Tuesday, 12 April 2011

Unemployment and mortality - clear relationship shown

This is very important research that is bound to create significant reactions. When governments tolerate certain levels of unemployment, they are also in effect tolerating certain levels of mortality in particular groups of citizens.

Social Science & Medicine
Volume 72, Issue 6, March 2011, Pages 840-854

doi:10.1016/j.socscimed.2011.01.005 | How to Cite or Link Using DOI
Copyright © 2011 Elsevier Ltd All rights reserved.
Permissions & Reprints

Losing life and livelihood: A systematic review and meta-analysis of unemployment and all-cause mortality

David J. Roelfsa, , , Eran Shorb, Karina W. Davidsonc and Joseph E. Schwartzd
a Department of Sociology, Stony Brook University, S-401 SBS Building, Stony Brook, NY 11794-4356, USA
b Department of Sociology, McGill University, Montreal, Quebec, Canada
c Department of Medicine and Psychiatry, Columbia University, New York, NY, USA
d Department of Psychiatry and Behavioral Medicine, Stony Brook University, Stony Brook, NY, USA

Available online 27 January 2011.

Unemployment rates in the United States remain near a 25-year high and global unemployment is rising. Previous studies have shown that unemployed persons have an increased risk of death, but the magnitude of the risk and moderating factors have not been explored. The study is a random effects meta-analysis and meta-regression designed to assess the association between unemployment and all-cause mortality among working-age persons. We extracted 235 mortality risk estimates from 42 studies, providing data on more than 20 million persons. The mean hazard ratio (HR) for mortality was 1.63 among HRs adjusted for age and additional covariates. The mean effect was higher for men than for women. Unemployment was associated with an increased mortality risk for those in their early and middle careers, but less for those in their late career. The risk of death was highest during the first 10 years of follow-up, but decreased subsequently. The mean HR was 24% lower among the subset of studies controlling for health-related behaviors. Public health initiatives could target unemployed persons for more aggressive cardiovascular screening and interventions aimed at reducing risk-taking behaviors.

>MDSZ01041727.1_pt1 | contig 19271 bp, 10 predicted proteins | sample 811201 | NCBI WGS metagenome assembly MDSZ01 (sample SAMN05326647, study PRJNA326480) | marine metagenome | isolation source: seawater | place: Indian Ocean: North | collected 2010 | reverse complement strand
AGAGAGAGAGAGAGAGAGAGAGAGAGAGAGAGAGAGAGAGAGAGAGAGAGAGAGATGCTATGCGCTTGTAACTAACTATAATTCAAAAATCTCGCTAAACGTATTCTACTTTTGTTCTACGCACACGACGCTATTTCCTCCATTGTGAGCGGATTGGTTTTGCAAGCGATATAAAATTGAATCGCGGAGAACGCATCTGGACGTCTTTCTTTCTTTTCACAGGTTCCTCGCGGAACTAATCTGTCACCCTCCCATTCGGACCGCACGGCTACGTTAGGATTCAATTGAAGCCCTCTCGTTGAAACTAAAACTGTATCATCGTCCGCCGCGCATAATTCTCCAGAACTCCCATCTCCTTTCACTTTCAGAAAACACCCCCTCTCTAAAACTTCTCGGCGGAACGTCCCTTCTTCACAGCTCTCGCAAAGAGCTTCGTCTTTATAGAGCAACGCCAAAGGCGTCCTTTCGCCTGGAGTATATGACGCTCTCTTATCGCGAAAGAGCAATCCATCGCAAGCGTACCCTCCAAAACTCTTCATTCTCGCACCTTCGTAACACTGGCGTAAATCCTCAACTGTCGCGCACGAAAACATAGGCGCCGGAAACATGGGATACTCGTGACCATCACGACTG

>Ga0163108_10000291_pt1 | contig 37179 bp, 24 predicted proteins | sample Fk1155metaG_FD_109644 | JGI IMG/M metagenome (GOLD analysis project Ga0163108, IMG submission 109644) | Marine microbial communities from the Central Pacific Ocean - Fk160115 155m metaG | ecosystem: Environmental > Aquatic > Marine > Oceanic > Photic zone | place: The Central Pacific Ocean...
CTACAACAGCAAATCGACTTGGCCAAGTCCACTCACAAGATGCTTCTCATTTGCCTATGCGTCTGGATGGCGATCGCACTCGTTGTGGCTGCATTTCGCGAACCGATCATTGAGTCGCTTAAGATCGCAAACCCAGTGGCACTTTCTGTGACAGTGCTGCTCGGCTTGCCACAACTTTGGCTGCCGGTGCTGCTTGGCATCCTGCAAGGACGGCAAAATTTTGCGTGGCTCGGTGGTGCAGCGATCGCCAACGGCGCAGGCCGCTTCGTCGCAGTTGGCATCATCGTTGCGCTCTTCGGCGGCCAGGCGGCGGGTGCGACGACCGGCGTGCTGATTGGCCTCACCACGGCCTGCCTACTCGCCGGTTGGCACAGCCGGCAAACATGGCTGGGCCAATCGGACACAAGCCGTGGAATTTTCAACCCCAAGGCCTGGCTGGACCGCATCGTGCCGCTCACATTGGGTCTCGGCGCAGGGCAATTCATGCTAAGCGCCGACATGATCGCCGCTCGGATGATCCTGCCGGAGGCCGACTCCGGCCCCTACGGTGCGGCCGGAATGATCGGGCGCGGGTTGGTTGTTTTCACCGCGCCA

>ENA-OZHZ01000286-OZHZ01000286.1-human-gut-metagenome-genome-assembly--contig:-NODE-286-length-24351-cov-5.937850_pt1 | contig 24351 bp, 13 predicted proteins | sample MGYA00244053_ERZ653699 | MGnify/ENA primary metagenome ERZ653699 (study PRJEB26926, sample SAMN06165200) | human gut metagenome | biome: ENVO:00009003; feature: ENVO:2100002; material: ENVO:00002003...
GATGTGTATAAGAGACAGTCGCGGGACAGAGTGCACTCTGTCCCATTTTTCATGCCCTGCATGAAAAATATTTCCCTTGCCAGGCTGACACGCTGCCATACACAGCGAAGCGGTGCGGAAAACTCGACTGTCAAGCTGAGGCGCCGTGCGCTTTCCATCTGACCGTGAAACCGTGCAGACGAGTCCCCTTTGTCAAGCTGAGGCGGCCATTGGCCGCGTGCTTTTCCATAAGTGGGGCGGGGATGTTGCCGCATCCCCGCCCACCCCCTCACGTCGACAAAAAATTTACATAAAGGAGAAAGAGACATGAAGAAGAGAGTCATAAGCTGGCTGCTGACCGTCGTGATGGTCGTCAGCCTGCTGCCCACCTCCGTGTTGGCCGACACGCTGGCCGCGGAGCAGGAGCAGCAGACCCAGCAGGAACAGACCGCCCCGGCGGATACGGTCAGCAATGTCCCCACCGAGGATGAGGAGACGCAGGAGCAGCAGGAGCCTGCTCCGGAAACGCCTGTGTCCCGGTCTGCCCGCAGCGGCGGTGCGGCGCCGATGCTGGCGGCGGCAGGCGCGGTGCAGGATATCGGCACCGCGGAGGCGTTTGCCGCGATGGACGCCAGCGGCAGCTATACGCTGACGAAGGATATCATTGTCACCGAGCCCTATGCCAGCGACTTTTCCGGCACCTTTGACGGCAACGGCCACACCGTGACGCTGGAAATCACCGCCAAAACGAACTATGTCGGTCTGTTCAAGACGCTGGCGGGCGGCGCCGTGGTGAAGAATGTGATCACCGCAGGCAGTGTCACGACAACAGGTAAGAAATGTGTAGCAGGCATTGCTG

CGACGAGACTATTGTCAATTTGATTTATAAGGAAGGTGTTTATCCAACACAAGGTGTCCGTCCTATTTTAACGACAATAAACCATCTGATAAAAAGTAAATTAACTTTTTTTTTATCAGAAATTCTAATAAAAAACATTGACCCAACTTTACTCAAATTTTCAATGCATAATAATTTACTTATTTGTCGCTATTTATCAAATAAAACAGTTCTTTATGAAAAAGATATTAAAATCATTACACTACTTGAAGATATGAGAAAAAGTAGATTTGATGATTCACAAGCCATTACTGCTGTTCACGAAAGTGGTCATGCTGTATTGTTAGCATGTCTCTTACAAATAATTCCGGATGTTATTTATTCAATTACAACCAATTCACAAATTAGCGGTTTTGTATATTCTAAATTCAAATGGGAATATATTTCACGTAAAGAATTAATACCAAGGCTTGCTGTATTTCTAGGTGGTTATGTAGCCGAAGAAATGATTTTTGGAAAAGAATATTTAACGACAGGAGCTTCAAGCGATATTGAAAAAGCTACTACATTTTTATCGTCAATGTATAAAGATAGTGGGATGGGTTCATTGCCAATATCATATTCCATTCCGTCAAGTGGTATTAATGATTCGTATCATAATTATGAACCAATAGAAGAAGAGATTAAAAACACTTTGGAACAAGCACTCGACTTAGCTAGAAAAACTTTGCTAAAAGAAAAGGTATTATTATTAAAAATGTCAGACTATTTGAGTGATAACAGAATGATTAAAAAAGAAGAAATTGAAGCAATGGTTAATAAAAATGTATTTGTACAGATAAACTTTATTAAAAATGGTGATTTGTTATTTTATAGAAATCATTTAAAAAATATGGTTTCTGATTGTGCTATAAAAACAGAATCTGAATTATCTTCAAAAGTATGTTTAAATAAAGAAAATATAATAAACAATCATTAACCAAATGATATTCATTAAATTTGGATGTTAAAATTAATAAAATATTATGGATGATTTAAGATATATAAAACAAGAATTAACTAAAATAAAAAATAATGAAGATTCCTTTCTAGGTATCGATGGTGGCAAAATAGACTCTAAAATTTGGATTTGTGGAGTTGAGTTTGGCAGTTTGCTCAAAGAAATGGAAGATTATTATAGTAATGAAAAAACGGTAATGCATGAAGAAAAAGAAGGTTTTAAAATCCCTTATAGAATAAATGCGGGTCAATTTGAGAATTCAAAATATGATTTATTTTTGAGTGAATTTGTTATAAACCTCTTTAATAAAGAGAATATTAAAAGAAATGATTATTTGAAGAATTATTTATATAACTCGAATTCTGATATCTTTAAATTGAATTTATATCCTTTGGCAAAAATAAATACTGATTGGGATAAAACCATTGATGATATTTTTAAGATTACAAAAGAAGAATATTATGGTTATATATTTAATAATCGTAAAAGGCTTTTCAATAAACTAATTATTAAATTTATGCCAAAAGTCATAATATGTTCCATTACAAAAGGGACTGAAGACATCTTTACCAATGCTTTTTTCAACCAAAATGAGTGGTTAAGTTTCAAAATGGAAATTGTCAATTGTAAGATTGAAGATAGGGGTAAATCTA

► The risk of death for unemployed persons was 63% higher than the risk of death for employed persons. ► The relative mortality risk associated with unemployment was 37% higher for men than for women. ► The relative mortality risk associated with unemployment was significantly lower for workers approaching retirement age (50-65 years of age). ► The relative mortality risk associated with unemployment remained elevated among studies with lengthy follow-up periods, suggesting that becoming unemployed induces a long-term change in the underlying mortaity risk.
Keywords: Unemployment; All-cause mortality; Meta-analysis; Meta-regression; Systematic review; Psychosocial stress; Health behaviors
Article Outline
Mediating and confounding health factors in unemployment research
The latent sickness hypothesis
The coping hypothesis
Search strategy and coding procedures
Statistical methods and inclusion criteria
sub-group meta-analyses and meta-regression analyses
Sensitivity analysis
Appendix. Appendix
Section 1: Full search algorithms for Medline.
Section 2: Coding procedures and variables for which data were sought.
Section 3: Additional information on the conversion of odds ratios and relative risks to hazard ratios.
Section 4: Additional information on the estimation of death rates and standard errors.
Section 5: Additional information on method for adjusting inverse variance weights.

No comments:

Post a Comment